I’m currently going through the same phase in my relationship with CoffeeScript that I went through a year ago with Haml and Sass. For those of you unfamiliar with CoffeeScript, its just a little syntax language that compiles directly to Javascript. Why would you want that? Well, let’s look at Haml and Sass:


Haml code looks like this:

    %a{:href => 'http://google.com'} Google
    %img{:src => 'lolcats.jpg'}

which when compiled to HTML, produces

<div id='wrapper'>
  <div id='sidebar'>
    <a href='http://google.com'>Google</a>
  <div id='content'>
    <img src='lolcats.jpg' />

The cool part here is that since Haml is auto-closing all of your tags, they’re automatically balanced. And the syntax is easier to read (IMO).


$padding_size: 20px
#sidebar a, a:visited
  padding: $padding_size / 2
  text-decoration: none

when compiled to CSS, produces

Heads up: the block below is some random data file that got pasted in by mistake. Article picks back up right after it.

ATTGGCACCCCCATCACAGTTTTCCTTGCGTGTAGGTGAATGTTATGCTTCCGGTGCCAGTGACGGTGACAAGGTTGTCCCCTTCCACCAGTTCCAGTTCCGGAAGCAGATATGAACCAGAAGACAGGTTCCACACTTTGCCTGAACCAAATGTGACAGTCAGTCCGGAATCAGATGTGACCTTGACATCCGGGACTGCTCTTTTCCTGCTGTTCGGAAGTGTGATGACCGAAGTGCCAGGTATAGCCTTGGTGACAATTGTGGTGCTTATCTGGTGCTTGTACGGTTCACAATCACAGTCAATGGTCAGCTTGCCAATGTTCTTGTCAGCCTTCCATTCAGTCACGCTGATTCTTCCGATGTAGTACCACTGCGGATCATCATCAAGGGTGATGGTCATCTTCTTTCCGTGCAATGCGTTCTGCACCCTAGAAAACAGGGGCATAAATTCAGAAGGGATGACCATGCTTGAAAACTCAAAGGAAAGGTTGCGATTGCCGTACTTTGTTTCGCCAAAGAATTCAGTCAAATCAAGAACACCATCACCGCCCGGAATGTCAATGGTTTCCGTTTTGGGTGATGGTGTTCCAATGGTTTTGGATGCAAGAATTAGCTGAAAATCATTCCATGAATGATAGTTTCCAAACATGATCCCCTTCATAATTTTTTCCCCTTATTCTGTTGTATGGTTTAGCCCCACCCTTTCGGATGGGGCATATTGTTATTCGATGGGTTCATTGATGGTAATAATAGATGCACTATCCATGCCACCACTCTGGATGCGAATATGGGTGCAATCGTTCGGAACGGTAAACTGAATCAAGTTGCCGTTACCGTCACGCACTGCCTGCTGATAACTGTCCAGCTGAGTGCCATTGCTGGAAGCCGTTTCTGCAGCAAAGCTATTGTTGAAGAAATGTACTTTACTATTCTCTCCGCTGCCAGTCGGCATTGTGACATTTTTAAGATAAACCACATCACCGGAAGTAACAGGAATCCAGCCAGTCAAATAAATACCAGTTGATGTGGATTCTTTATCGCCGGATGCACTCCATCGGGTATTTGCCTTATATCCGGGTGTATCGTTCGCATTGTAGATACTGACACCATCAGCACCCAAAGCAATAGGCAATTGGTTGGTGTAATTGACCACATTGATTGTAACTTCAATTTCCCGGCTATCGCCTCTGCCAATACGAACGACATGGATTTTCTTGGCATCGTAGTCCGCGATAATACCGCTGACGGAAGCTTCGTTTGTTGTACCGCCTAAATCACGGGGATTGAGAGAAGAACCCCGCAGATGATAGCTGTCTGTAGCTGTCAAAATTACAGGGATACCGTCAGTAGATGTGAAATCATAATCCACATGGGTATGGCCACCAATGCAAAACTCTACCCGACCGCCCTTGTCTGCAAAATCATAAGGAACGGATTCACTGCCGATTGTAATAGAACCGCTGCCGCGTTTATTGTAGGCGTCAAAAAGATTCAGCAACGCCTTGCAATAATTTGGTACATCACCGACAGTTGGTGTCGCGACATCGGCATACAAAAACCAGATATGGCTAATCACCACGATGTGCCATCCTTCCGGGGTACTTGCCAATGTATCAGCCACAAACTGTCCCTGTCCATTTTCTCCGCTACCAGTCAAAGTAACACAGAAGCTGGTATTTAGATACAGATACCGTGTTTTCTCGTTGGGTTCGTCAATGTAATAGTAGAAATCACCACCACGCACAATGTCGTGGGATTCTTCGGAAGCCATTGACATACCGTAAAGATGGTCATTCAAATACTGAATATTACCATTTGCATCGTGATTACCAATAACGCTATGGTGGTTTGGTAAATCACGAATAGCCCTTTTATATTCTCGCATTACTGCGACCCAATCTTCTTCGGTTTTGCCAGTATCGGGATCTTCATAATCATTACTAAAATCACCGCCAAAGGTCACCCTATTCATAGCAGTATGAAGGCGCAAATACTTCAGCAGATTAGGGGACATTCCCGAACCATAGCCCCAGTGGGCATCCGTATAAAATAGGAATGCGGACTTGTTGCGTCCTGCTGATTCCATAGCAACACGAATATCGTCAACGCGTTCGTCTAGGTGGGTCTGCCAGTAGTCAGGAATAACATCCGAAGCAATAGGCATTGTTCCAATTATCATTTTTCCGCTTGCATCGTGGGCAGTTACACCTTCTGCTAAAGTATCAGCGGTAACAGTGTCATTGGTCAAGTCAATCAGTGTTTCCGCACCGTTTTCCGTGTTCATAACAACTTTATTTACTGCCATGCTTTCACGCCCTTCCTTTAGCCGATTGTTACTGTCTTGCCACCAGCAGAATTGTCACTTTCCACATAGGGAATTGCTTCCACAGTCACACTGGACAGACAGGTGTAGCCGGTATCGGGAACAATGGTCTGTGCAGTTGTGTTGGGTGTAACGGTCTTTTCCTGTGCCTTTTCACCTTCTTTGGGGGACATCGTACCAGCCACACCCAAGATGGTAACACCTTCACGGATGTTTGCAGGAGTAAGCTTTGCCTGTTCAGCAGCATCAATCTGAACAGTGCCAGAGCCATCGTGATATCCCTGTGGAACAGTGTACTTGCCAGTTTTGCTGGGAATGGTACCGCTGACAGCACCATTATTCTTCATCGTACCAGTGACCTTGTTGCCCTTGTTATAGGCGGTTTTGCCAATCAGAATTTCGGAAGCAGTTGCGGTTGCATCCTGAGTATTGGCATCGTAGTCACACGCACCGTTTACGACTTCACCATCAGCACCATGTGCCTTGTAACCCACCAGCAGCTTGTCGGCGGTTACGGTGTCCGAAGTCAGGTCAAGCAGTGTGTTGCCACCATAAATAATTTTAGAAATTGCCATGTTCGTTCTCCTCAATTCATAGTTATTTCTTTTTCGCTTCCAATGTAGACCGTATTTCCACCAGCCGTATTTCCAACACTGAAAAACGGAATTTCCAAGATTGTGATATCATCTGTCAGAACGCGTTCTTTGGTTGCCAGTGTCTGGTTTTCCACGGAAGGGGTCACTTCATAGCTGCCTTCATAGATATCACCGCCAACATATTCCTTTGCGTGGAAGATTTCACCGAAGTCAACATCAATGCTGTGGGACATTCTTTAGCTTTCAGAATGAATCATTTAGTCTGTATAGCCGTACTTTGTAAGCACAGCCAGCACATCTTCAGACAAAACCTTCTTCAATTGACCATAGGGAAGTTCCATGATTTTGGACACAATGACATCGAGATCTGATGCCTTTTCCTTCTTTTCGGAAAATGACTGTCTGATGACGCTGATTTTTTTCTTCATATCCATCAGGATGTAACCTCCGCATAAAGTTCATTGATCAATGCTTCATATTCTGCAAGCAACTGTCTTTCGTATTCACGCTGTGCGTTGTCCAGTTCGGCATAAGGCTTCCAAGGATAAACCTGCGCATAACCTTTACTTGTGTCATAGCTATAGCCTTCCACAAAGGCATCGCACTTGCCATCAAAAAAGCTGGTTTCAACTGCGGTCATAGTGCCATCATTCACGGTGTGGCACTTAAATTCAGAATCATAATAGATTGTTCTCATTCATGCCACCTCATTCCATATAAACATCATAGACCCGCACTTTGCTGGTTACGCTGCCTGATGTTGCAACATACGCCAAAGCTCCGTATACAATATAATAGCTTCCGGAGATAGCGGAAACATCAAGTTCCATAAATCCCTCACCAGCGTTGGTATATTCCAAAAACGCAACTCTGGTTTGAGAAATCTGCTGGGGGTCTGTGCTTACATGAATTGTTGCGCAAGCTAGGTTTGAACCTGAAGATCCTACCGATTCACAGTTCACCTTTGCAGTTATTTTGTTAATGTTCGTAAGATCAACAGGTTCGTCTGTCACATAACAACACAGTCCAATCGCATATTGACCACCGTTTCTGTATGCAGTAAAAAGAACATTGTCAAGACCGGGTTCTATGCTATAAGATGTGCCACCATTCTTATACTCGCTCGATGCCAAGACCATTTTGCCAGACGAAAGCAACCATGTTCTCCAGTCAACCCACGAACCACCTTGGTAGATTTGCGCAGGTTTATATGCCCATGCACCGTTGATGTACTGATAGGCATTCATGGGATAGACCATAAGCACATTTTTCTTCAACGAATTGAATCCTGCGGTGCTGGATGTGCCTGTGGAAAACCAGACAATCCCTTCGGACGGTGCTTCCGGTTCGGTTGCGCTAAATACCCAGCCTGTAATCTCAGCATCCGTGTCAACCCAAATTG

#sidebar {
  padding: 10px;
#sidebar a, #sidebar a:visited {
  text-decoration: none;

So Sass uses the benefit of precompilation to add a few features (and mixins) to CSS. Above we can see in use: (1) variables, (2) math, (3) nesting.


So then there’s CoffeeScript. If you haven’t tried the Try CoffeeScript demo yet, totally do that. Since the CoffeeScript compiler is implemented in JavaScript it can run for reals right in your browser. When you’re ready to use it, if you’re using Rails,Barista is pretty awesome and quick to set up.

So now - why CoffeeScript again? CoffeeScript addresses a major pain point for Javascript developers: appearance, and JSLint. CoffeeScript always compiles to code that is set for JSLint (and normally more performant).

So this code in CoffeeScript:

square (x) -> x*x
numbers = [2, 3, 4, 5, 6]
numbers.each (x) -> square(x)

Compiles to:

var numbers;
square(function(x) {
  return x * x;
numbers = [2, 3, 4, 5, 6];
numbers.each(function(x) {
  return square(x);

So, why the question mark in the title?

This doesn’t speak well to Haml, but Sass makes changing CSS much, much easier. CoffeeScript changes Javascript syntax to make it more likable, but its still just Javascript. We probably shouldn’t be adding entire steps to our process just to make things prettier and lint-free, but on the other hand - its so nice :)